As we mentioned in our MLB The Show 19 batting guide, the current era of baseball is dominated by pitchers. By default, you’re at an advantage when you step onto the mound. Even the best hitters only reach base around a third of their plate appearances. Still, in The Show 19 for PS4 you cannot get lazy when selecting your pitches and their location. If you serve up poor pitches on a consistent basis, batters will start seeing red and the deficit will skyrocket. You can’t always, or even often, pitch a no-hitter, so you need to have a sound fielding strategy as well. Our MLB The Show 19 pitching and fielding guide details the best practices for your defense.
Though there are multiple control schemes for pitching, the default scheme is easily the best, giving you versatility while remaining relatively easy to execute on a consistent basis. Above the plate is a curved meter. It curves upwards to the left for right-handed pitchers and upwards to the right for left-handed pitchers. A strike box overlay shows you where you need to place the ball in order to get called strikes.
Each pitch is assigned a face button (or R1 if a pitcher has five pitches). You simply select your pitch, choose the location with the analog stick, and press the button again to start the meter. As the meter fills, you need to pay attention to the upper red portion. You need to press the button again in the red portion and then a third time as it enters the small sliver of yellow on the way back down. The closer you are to the sliver, the closer the pitch be to your chosen location.
Favor control over velocity
When it comes to the red meter up top, it’s easy to think that waiting for the meter to be completely full is ideal. This isn’t necessarily the case. The red meter determines velocity, so the higher up you wait to press the button, the faster the ball will go. However, higher velocity means that the meter will fling back faster, making it harder to control. In reality, you usually want to stop the meter just before it enters the red to be able to have optimal control.
The reason? Pitch placement is more important than speed when you really start to dig into The Show. A 100 mph fastball that misses the corners in favor of the middle of the plate is an easily hit pitch. But a 90 mph fastball that nips the outside corner is not so easy to make solid contact with.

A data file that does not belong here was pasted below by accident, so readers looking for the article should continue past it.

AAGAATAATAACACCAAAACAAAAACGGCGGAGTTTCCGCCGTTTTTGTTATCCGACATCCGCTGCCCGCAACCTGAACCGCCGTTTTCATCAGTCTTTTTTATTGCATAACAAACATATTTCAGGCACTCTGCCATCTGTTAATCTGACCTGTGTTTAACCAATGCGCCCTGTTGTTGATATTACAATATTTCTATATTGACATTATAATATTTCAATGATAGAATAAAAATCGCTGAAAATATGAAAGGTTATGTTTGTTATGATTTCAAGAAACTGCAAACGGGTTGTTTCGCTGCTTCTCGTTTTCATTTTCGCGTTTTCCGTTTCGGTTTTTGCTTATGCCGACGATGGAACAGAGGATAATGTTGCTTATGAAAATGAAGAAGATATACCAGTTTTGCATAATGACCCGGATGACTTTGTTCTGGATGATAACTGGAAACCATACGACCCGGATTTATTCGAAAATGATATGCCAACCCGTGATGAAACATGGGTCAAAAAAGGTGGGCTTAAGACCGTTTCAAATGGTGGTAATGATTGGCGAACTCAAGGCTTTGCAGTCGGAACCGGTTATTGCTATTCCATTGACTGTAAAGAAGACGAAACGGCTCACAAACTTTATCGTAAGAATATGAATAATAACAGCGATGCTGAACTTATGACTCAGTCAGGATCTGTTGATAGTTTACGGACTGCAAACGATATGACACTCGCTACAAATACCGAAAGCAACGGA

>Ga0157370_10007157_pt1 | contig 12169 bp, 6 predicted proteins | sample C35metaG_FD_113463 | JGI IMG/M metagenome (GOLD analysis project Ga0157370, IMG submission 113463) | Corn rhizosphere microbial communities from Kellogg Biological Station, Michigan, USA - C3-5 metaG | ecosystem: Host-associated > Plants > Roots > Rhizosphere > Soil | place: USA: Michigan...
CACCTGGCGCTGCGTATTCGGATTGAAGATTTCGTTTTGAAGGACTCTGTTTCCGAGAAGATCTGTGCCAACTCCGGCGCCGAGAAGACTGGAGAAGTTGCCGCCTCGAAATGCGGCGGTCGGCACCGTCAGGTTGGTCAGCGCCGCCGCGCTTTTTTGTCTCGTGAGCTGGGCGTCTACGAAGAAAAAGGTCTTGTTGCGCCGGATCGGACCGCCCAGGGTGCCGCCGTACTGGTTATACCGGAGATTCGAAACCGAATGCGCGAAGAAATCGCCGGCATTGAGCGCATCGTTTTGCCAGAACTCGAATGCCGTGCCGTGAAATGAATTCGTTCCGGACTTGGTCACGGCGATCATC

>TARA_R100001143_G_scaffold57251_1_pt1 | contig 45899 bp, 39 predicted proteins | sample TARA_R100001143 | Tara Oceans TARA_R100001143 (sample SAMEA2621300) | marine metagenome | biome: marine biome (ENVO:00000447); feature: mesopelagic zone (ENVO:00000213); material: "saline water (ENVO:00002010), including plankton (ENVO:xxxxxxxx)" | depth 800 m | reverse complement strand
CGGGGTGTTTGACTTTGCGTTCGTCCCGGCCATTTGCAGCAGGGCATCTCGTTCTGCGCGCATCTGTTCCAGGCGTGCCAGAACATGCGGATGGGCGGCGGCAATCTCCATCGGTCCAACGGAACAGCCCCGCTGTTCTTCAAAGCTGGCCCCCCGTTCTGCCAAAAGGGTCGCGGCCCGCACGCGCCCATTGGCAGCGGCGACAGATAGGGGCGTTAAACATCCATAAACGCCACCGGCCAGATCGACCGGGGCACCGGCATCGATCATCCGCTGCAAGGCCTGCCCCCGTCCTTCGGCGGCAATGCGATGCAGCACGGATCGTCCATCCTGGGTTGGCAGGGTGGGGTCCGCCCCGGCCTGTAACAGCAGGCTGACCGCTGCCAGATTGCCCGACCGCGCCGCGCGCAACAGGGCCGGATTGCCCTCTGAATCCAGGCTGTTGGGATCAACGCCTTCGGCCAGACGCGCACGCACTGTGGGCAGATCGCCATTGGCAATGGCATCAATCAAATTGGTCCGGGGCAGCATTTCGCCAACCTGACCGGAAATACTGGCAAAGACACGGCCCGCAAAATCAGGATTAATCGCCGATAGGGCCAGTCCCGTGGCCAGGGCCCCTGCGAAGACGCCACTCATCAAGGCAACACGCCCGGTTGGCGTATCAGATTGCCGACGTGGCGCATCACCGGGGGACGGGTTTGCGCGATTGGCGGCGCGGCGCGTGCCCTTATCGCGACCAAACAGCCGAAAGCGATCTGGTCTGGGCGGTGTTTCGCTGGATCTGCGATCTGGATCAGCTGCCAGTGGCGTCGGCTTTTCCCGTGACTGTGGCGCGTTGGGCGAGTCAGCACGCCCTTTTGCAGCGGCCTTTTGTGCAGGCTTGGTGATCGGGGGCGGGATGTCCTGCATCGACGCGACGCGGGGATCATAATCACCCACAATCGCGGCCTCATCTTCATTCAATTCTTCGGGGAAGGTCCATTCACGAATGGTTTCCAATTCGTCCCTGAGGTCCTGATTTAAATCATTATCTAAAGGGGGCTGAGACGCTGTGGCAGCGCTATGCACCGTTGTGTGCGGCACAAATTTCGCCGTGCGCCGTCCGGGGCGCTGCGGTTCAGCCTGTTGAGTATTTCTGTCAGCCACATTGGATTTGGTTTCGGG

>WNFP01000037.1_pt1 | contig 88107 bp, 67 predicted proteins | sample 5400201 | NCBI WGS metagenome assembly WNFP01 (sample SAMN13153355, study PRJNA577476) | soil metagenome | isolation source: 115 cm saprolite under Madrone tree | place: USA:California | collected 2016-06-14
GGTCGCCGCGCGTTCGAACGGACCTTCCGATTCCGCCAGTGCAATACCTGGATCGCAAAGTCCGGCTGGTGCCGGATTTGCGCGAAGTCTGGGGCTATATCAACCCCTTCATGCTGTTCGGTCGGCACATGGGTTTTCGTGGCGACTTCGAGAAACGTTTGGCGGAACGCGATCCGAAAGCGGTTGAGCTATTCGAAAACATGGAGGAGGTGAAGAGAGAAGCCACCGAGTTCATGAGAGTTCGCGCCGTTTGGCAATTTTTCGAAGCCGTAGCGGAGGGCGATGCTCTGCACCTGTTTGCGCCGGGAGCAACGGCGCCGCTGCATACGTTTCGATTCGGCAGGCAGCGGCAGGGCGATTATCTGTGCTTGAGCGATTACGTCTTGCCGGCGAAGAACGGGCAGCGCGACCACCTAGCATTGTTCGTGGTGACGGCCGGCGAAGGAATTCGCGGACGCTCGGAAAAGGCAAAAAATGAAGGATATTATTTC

Determining the pitch
Knowing what pitch to use is a learning process. Default settings offer suggestions via your catcher for every pitch, and this can be helpful in understanding the flow of pitches and ideal locations when facing certain batters. All starting pitchers have a mix of fastballs, breaking balls, and off-speed pitches in their arsenal. The most common types of pitches you’ll come across are Four and Two-Seam fastballs, Sinkers, Curveballs, Sliders, and Changeups. These are the bread and butter pitches in The Show 19. Our guide for the 2017 version of the game covers every pitch you can possibly see in-depth.
Generally, at least half of your pitches should be some form of fastball. Fastballs are by far the most common pitch in baseball for a reason. They zip by quickly and can be kept on location much easier than breaking balls when it comes to timing.
Stick to the corners
The brunt of your work on the mound should be aimed around the edges of the strike zone. It’s rare to face a batter who excels around the entire strike zone, so you can almost always paint one of the corners and leave them at a disadvantage out of the gate. Aiming for the corners and around the perimeter of the strike zone helps you in multiple ways. First, it’s genuinely harder to make solid contact with pitches that are borderline Balls rather than strikes. Second, painting the corners can lead to more strikeouts simply because batters won’t easily be able to tell if it’s a Strike or Ball. This leads to early and late swings, as well as no swings at all.